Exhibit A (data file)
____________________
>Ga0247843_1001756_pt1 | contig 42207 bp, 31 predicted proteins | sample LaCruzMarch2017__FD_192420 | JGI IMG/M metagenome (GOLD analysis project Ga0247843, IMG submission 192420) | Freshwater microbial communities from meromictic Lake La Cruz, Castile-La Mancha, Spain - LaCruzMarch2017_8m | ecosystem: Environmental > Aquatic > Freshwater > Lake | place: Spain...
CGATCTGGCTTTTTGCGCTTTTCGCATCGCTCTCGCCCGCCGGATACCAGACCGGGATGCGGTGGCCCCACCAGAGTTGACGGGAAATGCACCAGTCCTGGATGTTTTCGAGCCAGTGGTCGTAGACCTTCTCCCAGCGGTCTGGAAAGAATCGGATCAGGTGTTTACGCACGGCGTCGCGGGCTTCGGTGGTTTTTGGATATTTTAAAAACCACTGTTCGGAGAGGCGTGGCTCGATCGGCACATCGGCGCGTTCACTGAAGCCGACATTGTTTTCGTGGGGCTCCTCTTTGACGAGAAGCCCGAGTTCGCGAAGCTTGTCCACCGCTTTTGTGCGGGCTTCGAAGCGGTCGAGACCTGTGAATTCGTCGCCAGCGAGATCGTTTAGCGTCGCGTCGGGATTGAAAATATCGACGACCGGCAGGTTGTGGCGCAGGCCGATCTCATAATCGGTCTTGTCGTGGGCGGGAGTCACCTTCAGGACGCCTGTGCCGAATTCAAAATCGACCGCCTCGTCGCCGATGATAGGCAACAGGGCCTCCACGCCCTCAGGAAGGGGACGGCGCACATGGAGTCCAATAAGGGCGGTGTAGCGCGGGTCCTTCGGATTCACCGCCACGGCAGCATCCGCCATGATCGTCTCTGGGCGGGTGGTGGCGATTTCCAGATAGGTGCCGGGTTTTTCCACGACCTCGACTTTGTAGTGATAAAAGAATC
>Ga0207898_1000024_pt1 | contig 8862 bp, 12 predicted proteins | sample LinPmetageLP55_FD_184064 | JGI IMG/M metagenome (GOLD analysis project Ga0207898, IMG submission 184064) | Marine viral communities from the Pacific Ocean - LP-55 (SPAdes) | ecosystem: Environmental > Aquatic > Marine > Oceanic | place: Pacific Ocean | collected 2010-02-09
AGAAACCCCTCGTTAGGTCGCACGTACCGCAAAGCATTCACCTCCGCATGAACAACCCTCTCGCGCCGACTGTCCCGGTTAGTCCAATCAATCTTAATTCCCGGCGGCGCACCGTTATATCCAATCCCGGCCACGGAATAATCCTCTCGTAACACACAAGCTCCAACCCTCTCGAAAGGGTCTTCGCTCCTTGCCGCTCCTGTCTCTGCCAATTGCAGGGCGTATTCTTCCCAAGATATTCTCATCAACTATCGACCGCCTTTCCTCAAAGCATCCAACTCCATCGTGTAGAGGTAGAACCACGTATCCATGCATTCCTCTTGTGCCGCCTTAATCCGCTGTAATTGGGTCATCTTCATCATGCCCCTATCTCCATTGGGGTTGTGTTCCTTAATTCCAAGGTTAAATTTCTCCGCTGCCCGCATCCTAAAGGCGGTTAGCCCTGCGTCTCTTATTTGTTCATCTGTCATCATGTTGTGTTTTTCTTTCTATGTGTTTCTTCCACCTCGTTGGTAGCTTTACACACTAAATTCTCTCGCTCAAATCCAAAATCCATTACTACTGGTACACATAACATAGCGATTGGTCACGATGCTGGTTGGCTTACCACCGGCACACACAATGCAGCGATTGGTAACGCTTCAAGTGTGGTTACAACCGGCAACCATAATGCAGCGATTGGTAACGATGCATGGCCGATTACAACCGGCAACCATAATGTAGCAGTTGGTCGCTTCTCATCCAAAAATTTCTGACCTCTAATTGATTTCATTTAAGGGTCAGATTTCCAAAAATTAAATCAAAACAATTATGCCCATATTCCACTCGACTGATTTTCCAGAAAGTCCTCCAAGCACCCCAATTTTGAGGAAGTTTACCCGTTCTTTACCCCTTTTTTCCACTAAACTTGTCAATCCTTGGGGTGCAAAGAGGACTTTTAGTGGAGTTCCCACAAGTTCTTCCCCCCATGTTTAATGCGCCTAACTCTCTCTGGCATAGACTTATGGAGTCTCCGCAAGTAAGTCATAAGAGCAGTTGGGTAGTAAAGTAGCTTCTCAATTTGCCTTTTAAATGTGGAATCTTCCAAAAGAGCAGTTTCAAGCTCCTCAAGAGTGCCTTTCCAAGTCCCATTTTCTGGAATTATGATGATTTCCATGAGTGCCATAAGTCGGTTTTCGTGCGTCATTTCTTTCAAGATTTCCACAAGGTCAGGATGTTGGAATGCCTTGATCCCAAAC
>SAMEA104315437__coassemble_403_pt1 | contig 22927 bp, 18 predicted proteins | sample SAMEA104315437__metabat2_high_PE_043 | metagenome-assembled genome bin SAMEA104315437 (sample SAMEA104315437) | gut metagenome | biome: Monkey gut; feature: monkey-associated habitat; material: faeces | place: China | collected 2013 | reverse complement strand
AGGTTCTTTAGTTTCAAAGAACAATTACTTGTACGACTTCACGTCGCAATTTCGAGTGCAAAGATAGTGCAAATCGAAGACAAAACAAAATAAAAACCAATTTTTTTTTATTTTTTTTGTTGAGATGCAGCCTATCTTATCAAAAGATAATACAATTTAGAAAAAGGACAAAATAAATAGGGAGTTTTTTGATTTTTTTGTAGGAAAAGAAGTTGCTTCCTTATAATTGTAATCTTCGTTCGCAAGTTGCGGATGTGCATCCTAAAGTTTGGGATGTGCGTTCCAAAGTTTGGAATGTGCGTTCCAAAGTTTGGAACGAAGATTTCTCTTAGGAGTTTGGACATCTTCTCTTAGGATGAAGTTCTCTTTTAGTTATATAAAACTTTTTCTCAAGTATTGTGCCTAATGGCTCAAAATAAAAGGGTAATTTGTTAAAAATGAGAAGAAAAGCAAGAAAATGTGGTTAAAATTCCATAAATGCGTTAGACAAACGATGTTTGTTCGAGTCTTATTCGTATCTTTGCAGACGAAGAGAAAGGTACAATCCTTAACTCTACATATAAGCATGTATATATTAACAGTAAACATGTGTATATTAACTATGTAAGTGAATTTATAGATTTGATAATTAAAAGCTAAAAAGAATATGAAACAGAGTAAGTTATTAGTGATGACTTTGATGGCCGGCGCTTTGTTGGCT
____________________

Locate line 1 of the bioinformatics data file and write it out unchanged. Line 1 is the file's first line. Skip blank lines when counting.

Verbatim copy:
>Ga0247843_1001756_pt1 | contig 42207 bp, 31 predicted proteins | sample LaCruzMarch2017__FD_192420 | JGI IMG/M metagenome (GOLD analysis project Ga0247843, IMG submission 192420) | Freshwater microbial communities from meromictic Lake La Cruz, Castile-La Mancha, Spain - LaCruzMarch2017_8m | ecosystem: Environmental > Aquatic > Freshwater > Lake | place: Spain...